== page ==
It’s true that the Lulu Island energy project is only the fifth investment—sorry, potential investment—the Bank has announced; only the first outside Ontario or Quebec; and the smallest in dollar value of the five. (The Bank’s first investment, in the REM electric-rail project outside Montreal, has been the most widely noted. At $1.28 billion it is also, along with $2 billion to expand GO regional transit around Toronto, by far the largest. The last two projects on the Bank’s roster, for now, are for amounts under $50 million.)
If the project mix is so far pretty spectacularly Central Canadian, Lavallée said, that will change. What’s been announced so far isn’t necessarily representative, he argued. “I have visibility on the whole 140 projects that we’ve discussed so far in the last year, and the 25 that we’re engaged in detailed due diligence on. And when I look at that group of potential investments, I’m not concerned about concentration, either geographically or by priority sector. I think we have a good mix.”
He was adamant that the CIB is genuinely arm’s-length from the government that created it. The billion and change for Montreal’s REM was announced on the day before Philippe Couillard, then Quebec’s Liberal premier, launched what turned out to be a doomed campaign to get re-elected. Support for his light-rail project could, if he had any chance to win at all, have helped.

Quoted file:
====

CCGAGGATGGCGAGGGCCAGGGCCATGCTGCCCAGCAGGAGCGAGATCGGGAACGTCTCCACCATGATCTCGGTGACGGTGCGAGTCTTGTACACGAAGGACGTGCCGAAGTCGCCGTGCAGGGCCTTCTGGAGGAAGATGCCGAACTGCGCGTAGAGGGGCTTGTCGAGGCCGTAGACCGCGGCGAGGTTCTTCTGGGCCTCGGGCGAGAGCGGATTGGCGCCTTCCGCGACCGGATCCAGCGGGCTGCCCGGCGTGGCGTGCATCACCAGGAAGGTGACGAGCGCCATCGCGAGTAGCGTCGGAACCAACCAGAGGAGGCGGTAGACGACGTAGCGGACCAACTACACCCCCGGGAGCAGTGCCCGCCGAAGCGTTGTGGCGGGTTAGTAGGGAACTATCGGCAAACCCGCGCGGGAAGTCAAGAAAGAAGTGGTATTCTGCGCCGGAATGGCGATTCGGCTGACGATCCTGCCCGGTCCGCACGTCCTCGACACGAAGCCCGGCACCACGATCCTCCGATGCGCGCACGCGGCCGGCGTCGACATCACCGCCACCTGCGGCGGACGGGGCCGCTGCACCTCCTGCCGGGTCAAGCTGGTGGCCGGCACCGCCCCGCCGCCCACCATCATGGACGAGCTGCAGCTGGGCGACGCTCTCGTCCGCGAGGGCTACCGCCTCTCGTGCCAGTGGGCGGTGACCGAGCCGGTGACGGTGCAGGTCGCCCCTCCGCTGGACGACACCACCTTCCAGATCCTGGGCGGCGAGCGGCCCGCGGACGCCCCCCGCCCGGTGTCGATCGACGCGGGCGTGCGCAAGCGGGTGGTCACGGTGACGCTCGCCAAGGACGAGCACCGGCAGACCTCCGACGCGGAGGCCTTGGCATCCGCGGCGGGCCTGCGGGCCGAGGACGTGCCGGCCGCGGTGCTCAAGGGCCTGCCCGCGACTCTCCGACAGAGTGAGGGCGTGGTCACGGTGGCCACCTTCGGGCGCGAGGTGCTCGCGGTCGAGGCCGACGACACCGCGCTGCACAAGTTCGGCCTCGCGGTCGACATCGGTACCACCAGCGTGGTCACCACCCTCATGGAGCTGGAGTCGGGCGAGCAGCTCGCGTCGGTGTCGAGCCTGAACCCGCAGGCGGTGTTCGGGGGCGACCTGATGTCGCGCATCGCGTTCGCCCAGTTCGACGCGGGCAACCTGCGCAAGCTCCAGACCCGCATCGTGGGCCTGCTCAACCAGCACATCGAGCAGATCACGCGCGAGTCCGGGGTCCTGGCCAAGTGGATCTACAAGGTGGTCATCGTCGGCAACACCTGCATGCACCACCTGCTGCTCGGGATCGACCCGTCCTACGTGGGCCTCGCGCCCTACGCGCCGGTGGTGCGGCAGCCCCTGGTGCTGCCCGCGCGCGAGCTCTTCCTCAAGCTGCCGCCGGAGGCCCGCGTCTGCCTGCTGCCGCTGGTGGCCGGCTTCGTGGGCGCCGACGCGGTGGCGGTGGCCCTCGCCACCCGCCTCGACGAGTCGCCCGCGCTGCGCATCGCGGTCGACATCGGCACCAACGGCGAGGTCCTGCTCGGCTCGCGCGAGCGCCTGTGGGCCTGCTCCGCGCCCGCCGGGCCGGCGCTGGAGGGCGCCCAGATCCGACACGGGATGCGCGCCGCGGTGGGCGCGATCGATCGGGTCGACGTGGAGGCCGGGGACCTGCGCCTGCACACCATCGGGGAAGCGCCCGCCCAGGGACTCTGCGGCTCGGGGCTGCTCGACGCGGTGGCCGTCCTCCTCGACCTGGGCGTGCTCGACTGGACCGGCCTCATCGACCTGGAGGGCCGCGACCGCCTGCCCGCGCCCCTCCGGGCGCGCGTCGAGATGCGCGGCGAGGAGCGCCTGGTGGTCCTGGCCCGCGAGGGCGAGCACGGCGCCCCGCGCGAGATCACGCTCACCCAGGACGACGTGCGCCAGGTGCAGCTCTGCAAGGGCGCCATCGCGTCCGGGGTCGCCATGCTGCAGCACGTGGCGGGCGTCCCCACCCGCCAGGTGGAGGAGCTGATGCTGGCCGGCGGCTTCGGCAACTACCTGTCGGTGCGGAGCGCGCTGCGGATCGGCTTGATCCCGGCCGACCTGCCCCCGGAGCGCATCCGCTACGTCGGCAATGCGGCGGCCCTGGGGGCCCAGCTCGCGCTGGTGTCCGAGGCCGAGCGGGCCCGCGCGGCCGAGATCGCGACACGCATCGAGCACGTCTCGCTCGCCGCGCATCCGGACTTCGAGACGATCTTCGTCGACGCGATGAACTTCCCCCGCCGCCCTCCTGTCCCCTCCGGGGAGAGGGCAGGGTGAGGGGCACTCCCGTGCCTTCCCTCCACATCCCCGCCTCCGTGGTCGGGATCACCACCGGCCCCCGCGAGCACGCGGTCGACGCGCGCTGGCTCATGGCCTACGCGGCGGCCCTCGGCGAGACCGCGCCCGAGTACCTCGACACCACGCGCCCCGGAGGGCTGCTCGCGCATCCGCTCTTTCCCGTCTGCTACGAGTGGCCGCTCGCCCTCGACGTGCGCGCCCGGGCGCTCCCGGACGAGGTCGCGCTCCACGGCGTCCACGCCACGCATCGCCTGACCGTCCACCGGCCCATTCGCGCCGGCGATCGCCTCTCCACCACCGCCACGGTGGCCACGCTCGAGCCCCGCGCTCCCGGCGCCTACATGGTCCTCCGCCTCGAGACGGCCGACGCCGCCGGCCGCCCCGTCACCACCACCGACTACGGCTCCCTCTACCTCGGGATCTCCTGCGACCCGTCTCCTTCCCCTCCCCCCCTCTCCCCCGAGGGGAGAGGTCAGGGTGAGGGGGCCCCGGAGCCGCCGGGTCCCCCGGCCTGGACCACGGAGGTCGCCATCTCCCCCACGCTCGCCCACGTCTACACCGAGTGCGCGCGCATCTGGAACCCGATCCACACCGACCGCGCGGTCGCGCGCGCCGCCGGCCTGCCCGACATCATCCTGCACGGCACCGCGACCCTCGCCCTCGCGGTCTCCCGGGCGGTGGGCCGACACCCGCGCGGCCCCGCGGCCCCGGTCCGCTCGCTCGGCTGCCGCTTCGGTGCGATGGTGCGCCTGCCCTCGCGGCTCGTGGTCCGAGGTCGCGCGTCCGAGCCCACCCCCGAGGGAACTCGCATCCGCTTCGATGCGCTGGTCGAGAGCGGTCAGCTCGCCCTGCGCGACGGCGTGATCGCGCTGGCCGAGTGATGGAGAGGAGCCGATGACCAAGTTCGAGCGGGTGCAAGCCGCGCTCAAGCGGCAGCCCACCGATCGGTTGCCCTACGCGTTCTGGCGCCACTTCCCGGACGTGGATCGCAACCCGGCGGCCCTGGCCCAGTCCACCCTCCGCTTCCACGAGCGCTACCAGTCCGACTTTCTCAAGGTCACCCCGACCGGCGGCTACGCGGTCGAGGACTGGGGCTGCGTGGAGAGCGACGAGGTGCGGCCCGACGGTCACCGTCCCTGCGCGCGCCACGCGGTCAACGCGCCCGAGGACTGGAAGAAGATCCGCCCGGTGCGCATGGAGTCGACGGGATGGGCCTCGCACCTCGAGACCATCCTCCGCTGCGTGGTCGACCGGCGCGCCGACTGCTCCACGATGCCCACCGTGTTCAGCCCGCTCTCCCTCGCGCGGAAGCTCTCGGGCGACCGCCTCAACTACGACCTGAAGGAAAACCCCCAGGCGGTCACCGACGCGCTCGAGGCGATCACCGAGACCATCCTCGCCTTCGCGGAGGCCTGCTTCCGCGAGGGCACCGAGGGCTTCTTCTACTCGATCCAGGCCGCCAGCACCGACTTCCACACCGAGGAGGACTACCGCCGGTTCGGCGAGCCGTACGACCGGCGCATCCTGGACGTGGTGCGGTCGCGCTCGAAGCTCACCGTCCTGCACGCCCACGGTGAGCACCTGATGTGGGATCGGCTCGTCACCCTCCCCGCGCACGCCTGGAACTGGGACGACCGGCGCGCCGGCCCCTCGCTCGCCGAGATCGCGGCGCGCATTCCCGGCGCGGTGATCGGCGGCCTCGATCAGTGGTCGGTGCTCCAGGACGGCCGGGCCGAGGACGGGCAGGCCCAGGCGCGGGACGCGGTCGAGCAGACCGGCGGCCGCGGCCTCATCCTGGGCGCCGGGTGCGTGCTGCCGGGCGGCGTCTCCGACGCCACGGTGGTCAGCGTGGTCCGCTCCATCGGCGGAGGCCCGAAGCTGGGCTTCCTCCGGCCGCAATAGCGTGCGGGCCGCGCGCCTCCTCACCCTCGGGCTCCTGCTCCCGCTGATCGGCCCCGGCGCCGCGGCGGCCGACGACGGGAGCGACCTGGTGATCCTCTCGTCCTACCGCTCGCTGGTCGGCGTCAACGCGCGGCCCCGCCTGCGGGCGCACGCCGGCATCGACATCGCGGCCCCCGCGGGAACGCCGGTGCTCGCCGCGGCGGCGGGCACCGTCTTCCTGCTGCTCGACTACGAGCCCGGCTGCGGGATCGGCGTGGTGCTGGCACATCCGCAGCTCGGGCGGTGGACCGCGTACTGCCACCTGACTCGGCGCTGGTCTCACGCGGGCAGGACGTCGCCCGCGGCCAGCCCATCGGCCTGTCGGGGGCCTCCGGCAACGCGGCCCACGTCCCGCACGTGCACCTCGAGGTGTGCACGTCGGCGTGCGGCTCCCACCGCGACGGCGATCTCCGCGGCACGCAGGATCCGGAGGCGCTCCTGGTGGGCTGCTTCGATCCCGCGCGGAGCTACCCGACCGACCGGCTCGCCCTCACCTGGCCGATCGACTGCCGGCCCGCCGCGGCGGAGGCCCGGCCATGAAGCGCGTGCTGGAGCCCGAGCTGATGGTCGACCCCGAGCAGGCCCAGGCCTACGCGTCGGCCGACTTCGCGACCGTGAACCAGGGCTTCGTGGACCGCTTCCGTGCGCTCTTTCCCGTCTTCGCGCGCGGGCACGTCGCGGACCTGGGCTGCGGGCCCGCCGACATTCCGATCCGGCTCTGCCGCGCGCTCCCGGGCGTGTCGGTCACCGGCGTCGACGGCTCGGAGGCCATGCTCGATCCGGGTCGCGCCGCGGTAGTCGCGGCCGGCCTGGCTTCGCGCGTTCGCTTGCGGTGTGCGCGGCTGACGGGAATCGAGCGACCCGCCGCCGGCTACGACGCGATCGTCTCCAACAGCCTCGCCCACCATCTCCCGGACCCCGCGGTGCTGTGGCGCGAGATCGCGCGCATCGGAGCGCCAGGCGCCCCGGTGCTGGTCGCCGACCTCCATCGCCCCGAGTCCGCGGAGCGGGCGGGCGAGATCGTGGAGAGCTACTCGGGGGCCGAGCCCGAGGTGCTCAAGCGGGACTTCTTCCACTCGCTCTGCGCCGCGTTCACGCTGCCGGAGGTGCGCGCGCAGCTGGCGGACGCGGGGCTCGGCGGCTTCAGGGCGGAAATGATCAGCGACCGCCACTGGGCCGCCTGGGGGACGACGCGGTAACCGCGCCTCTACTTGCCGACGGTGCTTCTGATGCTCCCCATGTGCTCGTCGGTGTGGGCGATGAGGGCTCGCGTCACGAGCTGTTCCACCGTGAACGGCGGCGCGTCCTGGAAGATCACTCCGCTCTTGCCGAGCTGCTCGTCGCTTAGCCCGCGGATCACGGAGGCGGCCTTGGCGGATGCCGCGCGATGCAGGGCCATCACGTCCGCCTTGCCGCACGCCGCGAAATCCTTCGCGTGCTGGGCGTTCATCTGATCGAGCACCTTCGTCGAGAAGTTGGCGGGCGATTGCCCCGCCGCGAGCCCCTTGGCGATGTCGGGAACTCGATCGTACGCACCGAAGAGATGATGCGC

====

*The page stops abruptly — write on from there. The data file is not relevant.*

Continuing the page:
“I can see how, from the outside, it looks like it came a little bit out of nowhere and a little bit in a rush,” Lavallée said of the REM announcement. “I gotta tell you, there were months of work that went into that decision. There was extensive due diligence that we performed on the project. And there were several iterations of discussions with our board of directors before they agreed to make the investment.
“That there were other events going on simultaneous was frankly out of our control. We made the announcement when we were ready to make the announcement.”
To suggest “that somebody sent me a memo saying, ‘Sign a cheque for a billion,’ that’s just not how the way this works,” he added. “Had we been ordered and in a rush, it would not have taken as long. And we would not have worked as hard, frankly.”
This was my first meeting with Lavallée. Stepping back from individual controversies, I asked him whether the original rationale for creating the Bank—that Canada is a particularly attractive destination for international investors, and a specialized institution like the Bank could encourage them to do more investing here—has held up.